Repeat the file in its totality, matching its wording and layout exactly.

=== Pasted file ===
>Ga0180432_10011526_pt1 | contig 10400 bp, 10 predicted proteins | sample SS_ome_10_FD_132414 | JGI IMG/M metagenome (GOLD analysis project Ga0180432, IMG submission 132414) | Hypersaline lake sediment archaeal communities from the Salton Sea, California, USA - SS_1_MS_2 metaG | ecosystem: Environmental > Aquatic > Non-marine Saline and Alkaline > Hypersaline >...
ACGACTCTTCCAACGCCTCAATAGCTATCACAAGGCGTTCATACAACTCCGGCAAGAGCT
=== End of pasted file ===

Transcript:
>Ga0180432_10011526_pt1 | contig 10400 bp, 10 predicted proteins | sample SS_ome_10_FD_132414 | JGI IMG/M metagenome (GOLD analysis project Ga0180432, IMG submission 132414) | Hypersaline lake sediment archaeal communities from the Salton Sea, California, USA - SS_1_MS_2 metaG | ecosystem: Environmental > Aquatic > Non-marine Saline and Alkaline > Hypersaline >...
ACGACTCTTCCAACGCCTCAATAGCTATCACAAGGCGTTCATACAACTCCGGCAAGAGCT